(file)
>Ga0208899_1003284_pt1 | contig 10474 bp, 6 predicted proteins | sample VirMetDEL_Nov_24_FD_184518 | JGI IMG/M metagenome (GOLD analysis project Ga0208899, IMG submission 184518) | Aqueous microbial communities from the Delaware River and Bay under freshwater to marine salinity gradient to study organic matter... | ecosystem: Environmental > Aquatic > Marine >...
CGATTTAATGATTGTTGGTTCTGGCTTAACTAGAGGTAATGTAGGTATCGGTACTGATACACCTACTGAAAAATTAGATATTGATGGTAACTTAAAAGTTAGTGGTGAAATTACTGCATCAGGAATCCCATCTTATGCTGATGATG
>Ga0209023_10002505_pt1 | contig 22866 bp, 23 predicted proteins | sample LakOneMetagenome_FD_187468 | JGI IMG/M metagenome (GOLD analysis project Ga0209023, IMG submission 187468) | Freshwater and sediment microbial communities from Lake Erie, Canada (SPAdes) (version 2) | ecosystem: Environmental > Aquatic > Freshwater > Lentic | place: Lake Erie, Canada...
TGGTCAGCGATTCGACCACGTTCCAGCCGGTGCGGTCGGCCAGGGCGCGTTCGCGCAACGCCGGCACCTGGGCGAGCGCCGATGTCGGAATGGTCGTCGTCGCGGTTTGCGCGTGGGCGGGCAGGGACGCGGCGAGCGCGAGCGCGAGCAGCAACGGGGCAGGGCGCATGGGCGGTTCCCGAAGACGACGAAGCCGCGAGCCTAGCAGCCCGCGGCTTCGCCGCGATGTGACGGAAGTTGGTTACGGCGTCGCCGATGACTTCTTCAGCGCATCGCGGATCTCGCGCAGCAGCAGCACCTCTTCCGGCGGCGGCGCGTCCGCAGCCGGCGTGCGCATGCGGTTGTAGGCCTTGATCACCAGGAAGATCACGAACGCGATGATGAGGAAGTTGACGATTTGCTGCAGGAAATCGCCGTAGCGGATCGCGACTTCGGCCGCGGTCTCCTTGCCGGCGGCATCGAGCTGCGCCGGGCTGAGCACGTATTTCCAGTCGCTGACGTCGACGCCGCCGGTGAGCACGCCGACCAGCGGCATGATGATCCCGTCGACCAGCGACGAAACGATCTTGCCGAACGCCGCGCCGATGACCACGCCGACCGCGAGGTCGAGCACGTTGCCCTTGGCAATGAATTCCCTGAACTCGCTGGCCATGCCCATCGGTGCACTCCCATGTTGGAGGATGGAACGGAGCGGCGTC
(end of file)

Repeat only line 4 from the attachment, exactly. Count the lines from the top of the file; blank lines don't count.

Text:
TGGTCAGCGATTCGACCACGTTCCAGCCGGTGCGGTCGGCCAGGGCGCGTTCGCGCAACGCCGGCACCTGGGCGAGCGCCGATGTCGGAATGGTCGTCGTCGCGGTTTGCGCGTGGGCGGGCAGGGACGCGGCGAGCGCGAGCGCGAGCAGCAACGGGGCAGGGCGCATGGGCGGTTCCCGAAGACGACGAAGCCGCGAGCCTAGCAGCCCGCGGCTTCGCCGCGATGTGACGGAAGTTGGTTACGGCGTCGCCGATGACTTCTTCAGCGCATCGCGGATCTCGCGCAGCAGCAGCACCTCTTCCGGCGGCGGCGCGTCCGCAGCCGGCGTGCGCATGCGGTTGTAGGCCTTGATCACCAGGAAGATCACGAACGCGATGATGAGGAAGTTGACGATTTGCTGCAGGAAATCGCCGTAGCGGATCGCGACTTCGGCCGCGGTCTCCTTGCCGGCGGCATCGAGCTGCGCCGGGCTGAGCACGTATTTCCAGTCGCTGACGTCGACGCCGCCGGTGAGCACGCCGACCAGCGGCATGATGATCCCGTCGACCAGCGACGAAACGATCTTGCCGAACGCCGCGCCGATGACCACGCCGACCGCGAGGTCGAGCACGTTGCCCTTGGCAATGAATTCCCTGAACTCGCTGGCCATGCCCATCGGTGCACTCCCATGTTGGAGGATGGAACGGAGCGGCGTC